16 February 2015

Dishwasher Stuff

Anyone who knows me, knows that I love my dishwasher. I view my dishwasher as the one essential I can’t do without in the kitchen. I can’t stand a dirty, cluttered sink and I really hate washing dishes, so the dishwasher is a genuine need.

Now, I've had this same machine for over 10 years and it’s still going strong, doing wonderful things to dirty plates, glasses and cutlery and pots and pans and definitely saving me money, time and energy. Oh, it was cheap too – we only paid $400 for our dishwasher, it’s by no means a whiz bang fantastic machine. It is exactly what I want: a dishwasher I can put dirty dishes into and pull clean dishes out a short time later. Bliss!

There are a few tricks you can use to keep your dishwasher doing a top job, ensuring your dishes and glassware are properly washed and dried (no rough bits or spots!). And they are simple, easy and inexpensive, too.

1. Connect your dishwasher to the cold water. There are a couple of advantages to this: you’ll use less energy and the cold connection actually improves the wash performance of the machine. This is because with the cold connection, the water in the cabinet has to be heated and while this is happening, the dirty dishes are actually soaking. This softens food particles, especially those such as egg, which would “cook on” if they were rinsed with hot water immediately. Of course, if you are after speed, hook the machine to the hot water and the washing time is reduced.

2. Dishwashing detergent: It’s a personal choice, but I haven’t had a problem with the Homebrand Automatic Dishwasher detergent. I've also used ALDI dishwasher detergent (which has been discontinued) and of course Finish with great results. Your water will determine how much detergent you need to use. For soft water areas, 10 - 20 grams of detergent will do the job, in hard water areas, double it. I use two teaspoons of dishwasher powder for a normal load. If the pot or plates are particularly greasy, burnt or sticky then I use three teaspoons of powder. And yes I measure it out. The container of powder has a teaspoon in it just for this purpose.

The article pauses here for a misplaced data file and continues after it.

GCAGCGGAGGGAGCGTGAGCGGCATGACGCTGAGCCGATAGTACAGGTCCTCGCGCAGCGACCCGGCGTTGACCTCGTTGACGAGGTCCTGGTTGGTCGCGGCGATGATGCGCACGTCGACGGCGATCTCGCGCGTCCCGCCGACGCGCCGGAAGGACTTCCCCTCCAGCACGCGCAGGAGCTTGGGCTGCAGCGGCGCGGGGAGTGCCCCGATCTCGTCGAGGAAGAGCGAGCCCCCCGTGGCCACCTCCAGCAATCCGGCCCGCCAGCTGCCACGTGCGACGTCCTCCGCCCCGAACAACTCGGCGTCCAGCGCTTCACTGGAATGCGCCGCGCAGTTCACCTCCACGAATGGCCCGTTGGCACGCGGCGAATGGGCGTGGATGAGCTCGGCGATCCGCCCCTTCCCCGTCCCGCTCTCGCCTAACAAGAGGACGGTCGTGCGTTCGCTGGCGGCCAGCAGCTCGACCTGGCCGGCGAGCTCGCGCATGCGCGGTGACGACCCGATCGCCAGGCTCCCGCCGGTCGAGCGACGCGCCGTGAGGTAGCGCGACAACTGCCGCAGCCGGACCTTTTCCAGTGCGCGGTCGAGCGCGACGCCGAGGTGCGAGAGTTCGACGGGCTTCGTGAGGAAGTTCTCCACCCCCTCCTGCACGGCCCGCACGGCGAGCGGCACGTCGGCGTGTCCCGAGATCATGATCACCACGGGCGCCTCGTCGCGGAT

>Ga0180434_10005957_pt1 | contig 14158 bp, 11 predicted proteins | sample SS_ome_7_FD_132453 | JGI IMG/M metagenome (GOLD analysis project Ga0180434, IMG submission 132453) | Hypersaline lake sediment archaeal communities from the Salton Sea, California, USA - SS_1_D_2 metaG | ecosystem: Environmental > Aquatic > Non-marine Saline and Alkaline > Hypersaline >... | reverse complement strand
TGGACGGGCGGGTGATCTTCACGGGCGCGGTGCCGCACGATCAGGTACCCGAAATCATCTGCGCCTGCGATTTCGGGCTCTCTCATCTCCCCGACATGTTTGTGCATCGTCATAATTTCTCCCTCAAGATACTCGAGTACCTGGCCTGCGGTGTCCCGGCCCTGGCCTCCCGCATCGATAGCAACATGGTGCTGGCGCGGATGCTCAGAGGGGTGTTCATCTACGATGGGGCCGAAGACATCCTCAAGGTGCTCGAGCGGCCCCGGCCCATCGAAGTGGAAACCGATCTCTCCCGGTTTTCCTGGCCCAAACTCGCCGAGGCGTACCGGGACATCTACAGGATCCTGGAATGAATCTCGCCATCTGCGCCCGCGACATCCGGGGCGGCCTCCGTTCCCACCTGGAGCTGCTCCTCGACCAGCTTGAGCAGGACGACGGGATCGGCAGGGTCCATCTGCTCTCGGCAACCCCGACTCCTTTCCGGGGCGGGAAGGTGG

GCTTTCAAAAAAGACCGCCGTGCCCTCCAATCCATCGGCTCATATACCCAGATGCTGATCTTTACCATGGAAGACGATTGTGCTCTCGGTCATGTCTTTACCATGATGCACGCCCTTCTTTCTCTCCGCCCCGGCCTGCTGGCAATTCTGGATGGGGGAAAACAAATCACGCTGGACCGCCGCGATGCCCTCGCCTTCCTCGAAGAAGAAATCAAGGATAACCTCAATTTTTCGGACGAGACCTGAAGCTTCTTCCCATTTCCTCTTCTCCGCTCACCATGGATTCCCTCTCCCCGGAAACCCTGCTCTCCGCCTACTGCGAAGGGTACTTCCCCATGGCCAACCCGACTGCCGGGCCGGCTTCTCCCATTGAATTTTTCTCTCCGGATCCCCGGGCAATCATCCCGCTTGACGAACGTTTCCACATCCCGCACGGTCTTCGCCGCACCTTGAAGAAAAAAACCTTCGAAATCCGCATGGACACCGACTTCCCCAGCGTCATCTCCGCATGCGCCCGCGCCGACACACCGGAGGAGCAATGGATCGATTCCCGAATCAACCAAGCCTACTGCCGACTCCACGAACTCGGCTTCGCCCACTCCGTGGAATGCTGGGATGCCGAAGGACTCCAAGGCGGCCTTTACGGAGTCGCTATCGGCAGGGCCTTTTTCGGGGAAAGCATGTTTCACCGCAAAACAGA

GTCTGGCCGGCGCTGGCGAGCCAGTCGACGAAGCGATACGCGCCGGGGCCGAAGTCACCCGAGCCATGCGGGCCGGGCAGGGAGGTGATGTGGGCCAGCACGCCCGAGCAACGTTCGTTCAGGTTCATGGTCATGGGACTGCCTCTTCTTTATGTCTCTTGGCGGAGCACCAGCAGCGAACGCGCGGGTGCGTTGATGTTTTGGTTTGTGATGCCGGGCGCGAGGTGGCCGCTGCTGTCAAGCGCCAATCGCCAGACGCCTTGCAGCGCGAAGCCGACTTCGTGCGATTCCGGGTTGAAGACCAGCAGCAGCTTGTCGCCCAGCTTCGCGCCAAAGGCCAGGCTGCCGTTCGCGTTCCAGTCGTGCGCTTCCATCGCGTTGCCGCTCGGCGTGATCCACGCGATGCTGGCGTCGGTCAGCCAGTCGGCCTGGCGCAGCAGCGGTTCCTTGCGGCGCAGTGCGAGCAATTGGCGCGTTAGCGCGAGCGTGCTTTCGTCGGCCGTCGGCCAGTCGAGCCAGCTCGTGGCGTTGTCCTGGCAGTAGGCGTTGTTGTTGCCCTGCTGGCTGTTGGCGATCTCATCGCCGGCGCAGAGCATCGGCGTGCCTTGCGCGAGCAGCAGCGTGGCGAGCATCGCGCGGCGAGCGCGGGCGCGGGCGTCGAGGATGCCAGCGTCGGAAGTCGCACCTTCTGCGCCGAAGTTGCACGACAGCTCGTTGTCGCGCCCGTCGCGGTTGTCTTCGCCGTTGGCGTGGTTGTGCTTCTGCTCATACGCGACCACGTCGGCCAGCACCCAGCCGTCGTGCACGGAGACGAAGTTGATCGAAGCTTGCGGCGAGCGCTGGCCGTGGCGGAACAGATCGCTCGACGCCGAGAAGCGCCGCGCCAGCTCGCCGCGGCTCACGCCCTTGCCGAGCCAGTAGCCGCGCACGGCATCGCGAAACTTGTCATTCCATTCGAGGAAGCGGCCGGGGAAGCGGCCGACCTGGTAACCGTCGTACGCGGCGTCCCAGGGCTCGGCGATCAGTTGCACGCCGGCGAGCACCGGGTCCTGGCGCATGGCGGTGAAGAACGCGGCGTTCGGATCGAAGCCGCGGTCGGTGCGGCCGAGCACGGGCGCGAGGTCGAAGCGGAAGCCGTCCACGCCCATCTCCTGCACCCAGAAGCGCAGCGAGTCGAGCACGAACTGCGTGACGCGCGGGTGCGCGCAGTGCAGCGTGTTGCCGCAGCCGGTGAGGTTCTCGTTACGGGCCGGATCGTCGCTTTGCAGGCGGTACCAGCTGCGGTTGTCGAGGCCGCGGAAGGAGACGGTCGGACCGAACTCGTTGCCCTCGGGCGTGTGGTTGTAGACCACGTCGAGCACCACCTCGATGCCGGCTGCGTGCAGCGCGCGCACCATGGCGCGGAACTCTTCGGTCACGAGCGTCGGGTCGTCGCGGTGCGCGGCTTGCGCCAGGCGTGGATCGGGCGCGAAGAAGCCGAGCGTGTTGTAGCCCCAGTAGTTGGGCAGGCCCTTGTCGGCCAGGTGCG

TIP: Don‘t ever be tempted to use your ordinary hand-washing detergent it will cause way too much suds, giving an unsatisfactory wash and could even harm the machine.

3. Detergent substitutes: Use 1 tablespoon of bicarb soda with 1 tablespoon of borax. If you will be using this mixture on a regular basis, add vinegar to the rinse cycle every few loads.

TIP: Stretch your regular detergent by mixing it with the bi-carb/borax mixture.

4. Don’t rinse. Scrape off the chunks of food, but never pre-rinse items for the dishwasher. Automatic dishwasher detergent is highly alkaline and needs the acidity of the food to reach optimum cleaning action. Besides, rinsing wastes time, energy and water.

5. Stack it properly: Follow the instructions in the manual for loading the dishwasher. Make sure that dishes and cutlery allow the spray arms move freely. With cutlery, stack some up, some down in the basket.

TIP: For safety s sake, make sure pointy knives are point down in the basket.

6. Rinse aid: A rinse aid improves the sheeting action of water and leaves dishes sparkling clear, but it can be pricey. There are a number of generic rinse aids available, and they seem to do a reasonable job.

TIP: White vinegar is a reasonable substitute. Fill your rinse aid dispenser with straight white vinegar. Occasionally toss a cup of white vinegar to the last rinse to keep everything looking good!

7. Save water: It takes less than half the amount of water to run your dishwasher that it does to wash them by hand. So, give yourself a break and save water and money, too and let your dishwasher do the job for you!

1 comment:

  1. our current DW does not have a basket in which we can reverse the cutlery - all the handles go in the basket. It is annoying but until we need a new one . . .


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